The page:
Milkshake’s and apostrophes

Here’s another example of a sign that inserts an apostrophe in the plural of a word that doesn’t contain an apostrophe in standard English spelling. The word is milkshake’s, standardly written as milkshakes. I’ve written before about an intrusive (and normatively ‘incorrect’) apostrophe in the word milkshake. Panini’s apostrophes – Language Miscellany There, milkshake’s followed…… Continue reading Milkshake’s and apostrophes

French scribes with good intentions

I have picked up another interesting snippet from David Crystal’s book By Hook or by Crook: a journey in search of English (2007). English spelling does not match well with current pronunciation. As is well known, some such mismatches arose because English spelling began to stabilise before some major changes in the English sound system.…… Continue reading French scribes with good intentions

Romance languages: pronouncing C and G

Here is a tip to help you learn to pronounce the main national Romance languages more correctly. These Romance languages all pronounce the letters <c> and <g> in two different ways, depending on the vowel that follows them. In these languages, these letters are pronounced as [c] and [g] if they are followed by a…… Continue reading Romance languages: pronouncing C and G

Panini’s apostrophes

I have written before about what is sometimes called “grocer’s apostrophes” in English. https://languagemiscellany.com/2021/10/say-nein-to-anglo-saxon-punctuationHere is a good example I saw recently at a café in York. The apostrophe before the -s plural suffix on panini doesn’t surprise me. People often put in an apostrophe on a noun that is not a mainstream noun, for example…… Continue reading Panini’s apostrophes

Are all pre-bookings just bookings?

Some commentators hate hearing people say that they ‘pre-booked’ something, for example, a taxi or a ticket. These commentators argue that the prefix pre- is redundant. In their view, the word book already necessarily includes the meaning that the action occurred in advance. Is the prefix pre- always redundant? I agree that the prefix is…… Continue reading Are all pre-bookings just bookings?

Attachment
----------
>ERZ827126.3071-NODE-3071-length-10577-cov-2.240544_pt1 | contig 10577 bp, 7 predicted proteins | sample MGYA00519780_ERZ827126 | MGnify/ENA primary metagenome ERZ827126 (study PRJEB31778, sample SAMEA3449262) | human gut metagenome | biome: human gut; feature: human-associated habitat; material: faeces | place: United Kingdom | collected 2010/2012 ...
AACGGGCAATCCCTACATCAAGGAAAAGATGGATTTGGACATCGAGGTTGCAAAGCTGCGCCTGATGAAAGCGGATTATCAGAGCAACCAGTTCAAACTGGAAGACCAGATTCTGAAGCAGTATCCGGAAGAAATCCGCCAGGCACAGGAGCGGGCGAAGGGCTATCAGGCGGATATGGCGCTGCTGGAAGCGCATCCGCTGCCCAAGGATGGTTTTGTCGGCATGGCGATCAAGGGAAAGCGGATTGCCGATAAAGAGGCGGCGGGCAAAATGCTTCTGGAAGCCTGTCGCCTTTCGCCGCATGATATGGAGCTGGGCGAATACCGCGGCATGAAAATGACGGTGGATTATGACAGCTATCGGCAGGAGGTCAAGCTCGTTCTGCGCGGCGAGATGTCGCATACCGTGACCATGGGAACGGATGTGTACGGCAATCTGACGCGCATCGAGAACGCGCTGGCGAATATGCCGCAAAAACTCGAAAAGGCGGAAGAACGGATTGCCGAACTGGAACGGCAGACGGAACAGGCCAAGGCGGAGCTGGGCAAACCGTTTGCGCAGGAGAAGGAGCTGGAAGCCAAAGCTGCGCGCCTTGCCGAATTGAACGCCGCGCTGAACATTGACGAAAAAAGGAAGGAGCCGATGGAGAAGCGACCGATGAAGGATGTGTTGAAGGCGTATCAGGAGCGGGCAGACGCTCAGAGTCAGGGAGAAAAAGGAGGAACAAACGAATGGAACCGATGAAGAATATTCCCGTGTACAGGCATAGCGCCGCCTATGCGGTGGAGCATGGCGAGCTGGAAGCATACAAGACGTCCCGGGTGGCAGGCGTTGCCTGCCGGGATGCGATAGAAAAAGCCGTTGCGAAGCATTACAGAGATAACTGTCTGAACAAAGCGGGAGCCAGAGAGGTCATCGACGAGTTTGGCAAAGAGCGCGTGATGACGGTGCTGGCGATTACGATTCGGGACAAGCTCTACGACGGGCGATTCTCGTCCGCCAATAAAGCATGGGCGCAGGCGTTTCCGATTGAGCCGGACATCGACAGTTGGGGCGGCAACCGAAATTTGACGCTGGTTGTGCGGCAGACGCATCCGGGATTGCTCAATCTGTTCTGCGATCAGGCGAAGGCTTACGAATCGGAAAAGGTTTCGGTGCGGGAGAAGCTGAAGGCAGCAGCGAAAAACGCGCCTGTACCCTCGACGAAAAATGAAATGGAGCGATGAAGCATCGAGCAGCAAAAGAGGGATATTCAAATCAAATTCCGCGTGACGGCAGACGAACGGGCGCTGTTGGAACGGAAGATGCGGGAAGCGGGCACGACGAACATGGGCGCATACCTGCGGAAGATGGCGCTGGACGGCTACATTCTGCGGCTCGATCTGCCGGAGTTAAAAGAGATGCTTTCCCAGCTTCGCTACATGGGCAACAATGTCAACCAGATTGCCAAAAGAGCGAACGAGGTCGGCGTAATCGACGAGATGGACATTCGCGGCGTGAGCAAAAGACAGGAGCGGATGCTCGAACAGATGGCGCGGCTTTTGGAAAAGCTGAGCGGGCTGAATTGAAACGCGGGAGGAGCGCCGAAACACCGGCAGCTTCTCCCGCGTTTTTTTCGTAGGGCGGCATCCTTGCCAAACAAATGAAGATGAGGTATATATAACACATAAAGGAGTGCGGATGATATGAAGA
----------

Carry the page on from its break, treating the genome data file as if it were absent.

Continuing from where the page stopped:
Prefix or preposition?

Some English native prefixes expressing location in time or space are of native origin. This post discusses whether those items are indeed prefixes or whether they are a separate base added in front of another base in forming a compound word. This post does not discuss prefixes of non-native origin. Native prefixes in English Bauer,…… Continue reading Prefix or preposition?

Odia, a classical language in India

According to a quiz I read recently, the 6th language to be designated in India as a ‘classical language’ is Odia. I had never heard of Odia, so I wanted to find out more. The Language Odia belongs, with Bengali and Assamese to the Madaghan sub-family of Indo-Aryan (Klaiman, 1990). Indo-Aryan is itself part of…… Continue reading Odia, a classical language in India

Wordle

A new online craze called Wordle is in the news because of differences between American and British spelling. Players have to guess a 5 letter word. On each go, the player must enter a valid 5 letter word as a guess. The system then tells them how many: correct letters are in the right place.correct…… Continue reading Wordle

‘must not’ in English and German

The English modal verb must and its German counterpart muss are cognates—they share the same origin and similar meanings. But when they are negated, they behave in different ways. English Barbara must not go means that it is required that Barbara does not go.On the other hand, German Barbara muss nicht gehen means that Barbara…… Continue reading ‘must not’ in English and German